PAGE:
During the Cold War, a huge arsenal of nuclear missiles was placed in the Great Plains.

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Hundreds of & # 39; minuteman rockets & # 39; as they are known, remain active today and are an iconic weapon in the American nuclear arsenal.

Minuteman Missile Fields who were established in the United States during the Cold War and are still operational. The areas in black are missile fields that are deactivated, the areas in red show missile fields that are still active

Minuteman Missile Fields who were established in the United States during the Cold War and are still operational. The areas in black are missile fields that are deactivated, the areas in red show missile fields that are still active

Minuteman Missile Fields who were established in the United States during the Cold War and are still operational. The areas in black are missile fields that are deactivated, the areas in red show missile fields that are still active

A deactivated Titan II nuclear Minuteman rocket is seen in a silo at the Titan Missile Museum in Green Valley, Arizona

A deactivated Titan II nuclear Minuteman rocket is seen in a silo at the Titan Missile Museum in Green Valley, Arizona

A deactivated Titan II nuclear Minuteman rocket is seen in a silo at the Titan Missile Museum in Green Valley, Arizona

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Minutemen rockets were first developed by America during the Cold War and formed an active part of the nuclear arsenal from 1962.

They were named after the Minutemen militia that fought in the Revolutionary War – small groups of self-taught hunters who were known to be ready with a notice period, such as the missiles.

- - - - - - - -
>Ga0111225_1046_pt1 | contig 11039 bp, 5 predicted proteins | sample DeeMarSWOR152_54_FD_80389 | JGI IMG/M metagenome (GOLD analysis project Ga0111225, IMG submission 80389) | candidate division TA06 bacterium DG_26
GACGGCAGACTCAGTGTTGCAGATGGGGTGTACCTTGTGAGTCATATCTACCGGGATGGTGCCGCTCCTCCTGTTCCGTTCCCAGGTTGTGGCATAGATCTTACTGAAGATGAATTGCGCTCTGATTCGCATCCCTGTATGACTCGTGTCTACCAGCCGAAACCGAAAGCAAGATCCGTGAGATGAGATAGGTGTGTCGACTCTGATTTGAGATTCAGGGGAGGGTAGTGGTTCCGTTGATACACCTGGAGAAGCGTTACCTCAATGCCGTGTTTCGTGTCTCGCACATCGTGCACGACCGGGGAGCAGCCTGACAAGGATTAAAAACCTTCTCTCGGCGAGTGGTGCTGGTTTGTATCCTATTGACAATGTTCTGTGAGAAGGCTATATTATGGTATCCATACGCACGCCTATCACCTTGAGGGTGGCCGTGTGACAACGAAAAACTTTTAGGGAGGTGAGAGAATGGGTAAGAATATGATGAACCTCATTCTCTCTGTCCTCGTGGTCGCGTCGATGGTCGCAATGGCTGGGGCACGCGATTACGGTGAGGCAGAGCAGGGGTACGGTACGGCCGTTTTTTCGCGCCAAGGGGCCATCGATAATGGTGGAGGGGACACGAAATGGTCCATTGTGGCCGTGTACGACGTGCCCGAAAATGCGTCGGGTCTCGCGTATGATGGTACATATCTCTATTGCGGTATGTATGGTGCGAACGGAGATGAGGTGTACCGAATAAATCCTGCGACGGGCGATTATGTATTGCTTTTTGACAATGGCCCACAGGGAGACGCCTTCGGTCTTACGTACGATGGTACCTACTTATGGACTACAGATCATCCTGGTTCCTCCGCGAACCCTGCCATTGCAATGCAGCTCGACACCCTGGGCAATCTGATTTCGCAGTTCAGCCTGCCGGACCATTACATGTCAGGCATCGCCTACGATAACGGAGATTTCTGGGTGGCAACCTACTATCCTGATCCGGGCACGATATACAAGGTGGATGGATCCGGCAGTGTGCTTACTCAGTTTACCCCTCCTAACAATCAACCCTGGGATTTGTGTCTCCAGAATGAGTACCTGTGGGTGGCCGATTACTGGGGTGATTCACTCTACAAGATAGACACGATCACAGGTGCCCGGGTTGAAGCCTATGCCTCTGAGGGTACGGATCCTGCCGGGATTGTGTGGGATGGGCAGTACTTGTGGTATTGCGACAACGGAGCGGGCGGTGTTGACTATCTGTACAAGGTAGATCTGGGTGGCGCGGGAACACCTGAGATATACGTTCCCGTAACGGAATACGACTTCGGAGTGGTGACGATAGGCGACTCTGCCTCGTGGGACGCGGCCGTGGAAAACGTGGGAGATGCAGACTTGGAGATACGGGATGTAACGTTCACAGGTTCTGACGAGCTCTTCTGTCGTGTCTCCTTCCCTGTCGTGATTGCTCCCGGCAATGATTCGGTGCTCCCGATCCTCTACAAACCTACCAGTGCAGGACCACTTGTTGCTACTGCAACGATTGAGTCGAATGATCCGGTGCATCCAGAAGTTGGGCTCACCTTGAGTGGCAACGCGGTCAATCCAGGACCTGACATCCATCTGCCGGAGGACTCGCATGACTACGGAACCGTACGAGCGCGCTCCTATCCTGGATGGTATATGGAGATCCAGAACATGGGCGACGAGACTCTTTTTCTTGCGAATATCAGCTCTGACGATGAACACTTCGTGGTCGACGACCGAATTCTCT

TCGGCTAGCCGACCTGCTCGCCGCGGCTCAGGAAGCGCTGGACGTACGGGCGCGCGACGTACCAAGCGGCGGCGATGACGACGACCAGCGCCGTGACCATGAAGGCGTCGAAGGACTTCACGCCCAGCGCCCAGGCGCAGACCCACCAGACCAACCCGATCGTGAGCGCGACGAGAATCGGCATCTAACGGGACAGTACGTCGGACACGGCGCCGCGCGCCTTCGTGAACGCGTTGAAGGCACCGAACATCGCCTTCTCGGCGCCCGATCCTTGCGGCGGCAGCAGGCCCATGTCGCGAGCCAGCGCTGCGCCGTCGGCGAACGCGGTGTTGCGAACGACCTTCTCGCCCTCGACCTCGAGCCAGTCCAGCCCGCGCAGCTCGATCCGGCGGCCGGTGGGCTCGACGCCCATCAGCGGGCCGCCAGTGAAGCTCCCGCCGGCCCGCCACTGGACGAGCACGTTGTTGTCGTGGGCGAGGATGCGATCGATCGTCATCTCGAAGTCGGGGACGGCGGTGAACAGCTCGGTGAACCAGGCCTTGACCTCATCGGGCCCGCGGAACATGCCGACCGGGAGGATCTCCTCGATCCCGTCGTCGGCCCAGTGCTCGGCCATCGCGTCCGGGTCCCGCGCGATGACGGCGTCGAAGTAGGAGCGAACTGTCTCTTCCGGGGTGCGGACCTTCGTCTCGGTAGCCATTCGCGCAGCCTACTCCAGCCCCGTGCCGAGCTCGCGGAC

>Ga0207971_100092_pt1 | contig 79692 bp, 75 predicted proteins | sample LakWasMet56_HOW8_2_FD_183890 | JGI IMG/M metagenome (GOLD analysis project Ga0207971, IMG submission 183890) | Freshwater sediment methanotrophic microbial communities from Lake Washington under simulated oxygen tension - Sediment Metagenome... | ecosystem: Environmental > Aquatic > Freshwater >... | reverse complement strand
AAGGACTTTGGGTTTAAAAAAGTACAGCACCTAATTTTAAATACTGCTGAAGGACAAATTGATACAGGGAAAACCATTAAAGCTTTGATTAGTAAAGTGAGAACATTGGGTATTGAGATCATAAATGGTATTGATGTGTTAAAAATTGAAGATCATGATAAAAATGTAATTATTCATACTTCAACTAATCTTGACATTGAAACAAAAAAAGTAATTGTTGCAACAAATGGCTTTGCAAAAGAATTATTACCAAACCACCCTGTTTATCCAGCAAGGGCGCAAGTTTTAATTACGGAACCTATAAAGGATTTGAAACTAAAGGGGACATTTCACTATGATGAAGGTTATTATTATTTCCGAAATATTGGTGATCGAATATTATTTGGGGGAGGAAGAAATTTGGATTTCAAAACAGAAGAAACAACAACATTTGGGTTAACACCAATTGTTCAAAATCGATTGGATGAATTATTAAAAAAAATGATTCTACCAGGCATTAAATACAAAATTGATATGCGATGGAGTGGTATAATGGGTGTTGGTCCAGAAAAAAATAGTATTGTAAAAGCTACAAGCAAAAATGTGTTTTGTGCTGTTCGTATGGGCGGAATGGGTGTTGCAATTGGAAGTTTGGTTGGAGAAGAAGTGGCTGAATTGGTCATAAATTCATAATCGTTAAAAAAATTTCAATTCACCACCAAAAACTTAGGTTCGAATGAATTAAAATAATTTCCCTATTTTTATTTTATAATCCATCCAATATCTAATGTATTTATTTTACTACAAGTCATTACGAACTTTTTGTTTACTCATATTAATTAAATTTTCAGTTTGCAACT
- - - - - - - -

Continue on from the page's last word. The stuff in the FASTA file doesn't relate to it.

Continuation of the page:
The army is thought to have 450 missiles that each cost $ 7,000,000 and are fired from silos built in the ground and located throughout the country.

The first intercontinental ballistic missile (ICBM) silos, where the missiles are located, arrived in the Great Plains in 1959 when Atlas locations were built in Wyoming.

Missile fight crew member 2nd lieutenant Wesley Griffith is preparing to close a three foot thick door in a launch center at Malmstrom Air Force Base. Malmstrom houses hundreds of ICBM silos & # 39; s

Missile fight crew member 2nd lieutenant Wesley Griffith is preparing to close a three foot thick door in a launch center at Malmstrom Air Force Base. Malmstrom houses hundreds of ICBM silos & # 39; s

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Missile fight crew member 2nd lieutenant Wesley Griffith is preparing to close a three foot thick door in a launch center at Malmstrom Air Force Base. Malmstrom houses hundreds of ICBM silos & # 39; s

It is understood that the jet flew close to or to the Malmstrom Air Force Base in Montana, where some of the Ballistic Missile's (ICBM) intercontinental silos are located.